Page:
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Genetic and Rare Diseases Information Center (GARD)

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Autosomal dominant polycystic kidney disease


* Not a rare disease
Other Names for this Disease
  • Polycystic kidney disease, adult type
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Your Question

In autosomal dominant polycystic kidney disease (ADPKD), does the symptom and severity of symptoms of tend to be the same among affected family members (e.g., would a mother and her son with ADPKD be similarly affected)?

Our Answer

We have identified the following information that we hope you find helpful. If you still have questions, please contact us.

Do members of the same family who have autosomal dominant polycystic kidney disease (ADPKD) experience the same signs and symptoms and severity?

Although all individuals with ADPKD typically develop cysts within the kidneys, significant variability exist in the severity of kidney disease and other signs and symptoms of the disease, even within the same family. The variability observed within the same family may be due to genetic and environmental factors.[1]
Last updated: 7/28/2009

If a person inherits autosomal dominant polycystic kidney disease (ADPKD) from a parent who is not severely affected, does this mean that the person’s signs and symptoms will also be less severe?

No, the severity of the signs and symptoms in a person do not appear to correlate with the severity of the disease of the person from which the ADPKD was inherited.[1] The signs and symptoms in a child of a parent who has ADPKD may be less or more severe.[2]
Last updated: 7/28/2009

What might impact the severity of the signs and symptoms of autosomal dominant polycystic kidney disease (ADPKD)?

Both genetic and environmental factors appear to play a role in affecting the severity of the signs and symptoms seen in people who have ADPKD.

Mutations in two genes, PKD1 and PKD2, have been associated with ADPKD. A clear association exists between the severity of kidney disease and the specific gene involved. For instance, mutations in the PKD1 gene are associated with more severe disease with an earlier age at diagnosis, higher incidence of high blood pressure (hypertension) and blood in the urine (hematuria), and earlier onset of end-stage kidney disease (ESKD), with ESKD occurring on average 20 years earlier in PKD1 than in PKD2.[1][2]  Some have also suggested that the specific mutation present in the PKD1 gene may correlate with disease severity.[1]  The presence of certain mutations in other genes such as the ACE or ENOS may increase a person's risk for disease progression; however, this association is controversial.[1][2]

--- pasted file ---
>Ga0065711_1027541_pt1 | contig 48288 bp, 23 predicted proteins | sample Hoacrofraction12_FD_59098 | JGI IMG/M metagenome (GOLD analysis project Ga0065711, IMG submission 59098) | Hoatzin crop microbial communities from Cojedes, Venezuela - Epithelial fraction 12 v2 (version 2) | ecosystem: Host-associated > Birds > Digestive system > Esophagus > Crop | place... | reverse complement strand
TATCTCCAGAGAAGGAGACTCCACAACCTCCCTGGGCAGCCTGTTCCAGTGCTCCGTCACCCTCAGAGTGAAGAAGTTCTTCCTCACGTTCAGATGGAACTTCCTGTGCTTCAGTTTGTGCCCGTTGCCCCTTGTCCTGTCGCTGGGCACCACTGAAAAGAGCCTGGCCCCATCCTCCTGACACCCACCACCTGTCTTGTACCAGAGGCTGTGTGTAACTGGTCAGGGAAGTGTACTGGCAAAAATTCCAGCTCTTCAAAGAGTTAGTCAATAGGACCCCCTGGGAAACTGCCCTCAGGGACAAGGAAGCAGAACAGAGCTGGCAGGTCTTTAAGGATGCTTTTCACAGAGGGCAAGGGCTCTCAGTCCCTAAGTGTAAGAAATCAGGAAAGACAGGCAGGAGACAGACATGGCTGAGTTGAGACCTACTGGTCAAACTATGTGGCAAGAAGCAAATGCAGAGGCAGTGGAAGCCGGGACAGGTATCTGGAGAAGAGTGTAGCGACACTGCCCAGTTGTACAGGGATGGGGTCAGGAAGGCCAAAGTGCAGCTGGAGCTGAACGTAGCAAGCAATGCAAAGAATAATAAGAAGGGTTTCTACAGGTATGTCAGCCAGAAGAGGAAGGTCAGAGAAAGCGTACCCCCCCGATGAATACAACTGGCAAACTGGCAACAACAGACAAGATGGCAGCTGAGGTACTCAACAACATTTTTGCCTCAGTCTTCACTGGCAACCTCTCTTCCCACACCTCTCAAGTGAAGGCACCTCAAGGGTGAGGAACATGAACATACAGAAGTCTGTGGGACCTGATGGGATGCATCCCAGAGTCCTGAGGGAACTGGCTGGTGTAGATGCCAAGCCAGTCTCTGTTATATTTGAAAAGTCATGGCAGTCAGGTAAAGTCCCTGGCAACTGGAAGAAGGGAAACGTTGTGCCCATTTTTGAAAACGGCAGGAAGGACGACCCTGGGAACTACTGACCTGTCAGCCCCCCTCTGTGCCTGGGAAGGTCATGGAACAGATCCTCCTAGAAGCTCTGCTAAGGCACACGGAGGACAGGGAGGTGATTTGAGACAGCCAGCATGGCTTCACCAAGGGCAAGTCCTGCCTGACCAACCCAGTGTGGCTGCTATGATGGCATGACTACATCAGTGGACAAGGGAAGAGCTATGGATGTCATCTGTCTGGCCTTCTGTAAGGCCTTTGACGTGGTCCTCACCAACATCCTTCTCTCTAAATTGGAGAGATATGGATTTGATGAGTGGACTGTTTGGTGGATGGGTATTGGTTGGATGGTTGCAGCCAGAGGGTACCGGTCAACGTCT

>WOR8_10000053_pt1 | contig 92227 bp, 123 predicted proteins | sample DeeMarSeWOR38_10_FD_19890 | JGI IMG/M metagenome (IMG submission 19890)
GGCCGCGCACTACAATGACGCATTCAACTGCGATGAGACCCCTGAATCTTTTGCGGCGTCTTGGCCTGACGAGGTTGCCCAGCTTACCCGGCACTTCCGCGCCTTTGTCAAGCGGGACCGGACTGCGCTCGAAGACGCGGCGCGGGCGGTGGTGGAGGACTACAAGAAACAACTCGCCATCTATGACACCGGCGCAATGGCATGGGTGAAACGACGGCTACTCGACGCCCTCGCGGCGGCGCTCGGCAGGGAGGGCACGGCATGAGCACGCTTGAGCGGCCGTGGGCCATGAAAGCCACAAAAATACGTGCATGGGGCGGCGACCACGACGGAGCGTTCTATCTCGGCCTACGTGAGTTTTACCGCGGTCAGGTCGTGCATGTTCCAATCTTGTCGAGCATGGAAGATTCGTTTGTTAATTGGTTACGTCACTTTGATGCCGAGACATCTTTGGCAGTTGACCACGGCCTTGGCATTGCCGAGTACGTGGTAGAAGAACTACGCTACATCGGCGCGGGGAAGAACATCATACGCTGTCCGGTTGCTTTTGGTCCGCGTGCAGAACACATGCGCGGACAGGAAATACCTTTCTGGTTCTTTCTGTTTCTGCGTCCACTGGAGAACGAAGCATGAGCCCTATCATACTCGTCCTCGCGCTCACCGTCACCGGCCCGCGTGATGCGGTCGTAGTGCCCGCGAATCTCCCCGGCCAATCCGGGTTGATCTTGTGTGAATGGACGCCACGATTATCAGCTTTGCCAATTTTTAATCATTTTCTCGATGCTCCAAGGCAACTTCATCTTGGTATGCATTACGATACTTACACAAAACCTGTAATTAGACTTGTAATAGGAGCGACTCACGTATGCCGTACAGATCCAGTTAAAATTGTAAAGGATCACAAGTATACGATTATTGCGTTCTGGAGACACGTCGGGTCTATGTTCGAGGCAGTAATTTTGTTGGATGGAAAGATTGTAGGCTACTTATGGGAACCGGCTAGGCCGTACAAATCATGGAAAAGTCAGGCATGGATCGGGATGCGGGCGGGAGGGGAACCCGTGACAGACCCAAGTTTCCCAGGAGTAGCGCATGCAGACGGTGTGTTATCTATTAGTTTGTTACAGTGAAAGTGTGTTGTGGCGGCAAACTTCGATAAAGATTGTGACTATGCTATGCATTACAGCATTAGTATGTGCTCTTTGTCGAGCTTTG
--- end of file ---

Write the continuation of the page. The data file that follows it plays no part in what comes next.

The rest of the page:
The sex of the person may also impact the severity of ADPKD, namely in PKD2. It appears that males tend to progress to end-stage kidney disease much more quickly than females; however, no sex difference has been observed in PKD1.[1][2]

Environmental influences that might impact disease severity may include, but are not limited to, hormones, caffeine, and smoking.[2]
Last updated: 7/28/2009

Who might be able to provide specific information pertaining to my fiancé's autosomal dominant polycystic kidney disease?

In addition to speaking with his health care provider, your fiancé may want to schedule a genetics consultation with a genetics professional. Such a professional can be a source of information for individuals and families regarding genetic diagnosis, natural history, treatment, mode of inheritance, and genetic risks to other family members. To find a genetics clinic, we recommend that your fiancé contact his primary doctor for a referral.

The following online resources can also help you find a genetics professional in your community:

* GeneTests - A searchable directory of US and international genetics and prenatal diagnosis clinics. Go to the following link and click on 'Clinic Directory' to find a genetic service close to you.

* ResourceLink - A database of genetics counseling services, searchable by location, name, institution, type of practice, or specialty. Hosted by the National Society of Genetic Counselors.

* Genetic Centers, Clinics, and Departments - A comprehensive resource list for genetic counseling, including links to genetic centers and clinics, associations, and university genetics departments. Hosted by the University of Kansas Medical Center.
Last updated: 7/28/2009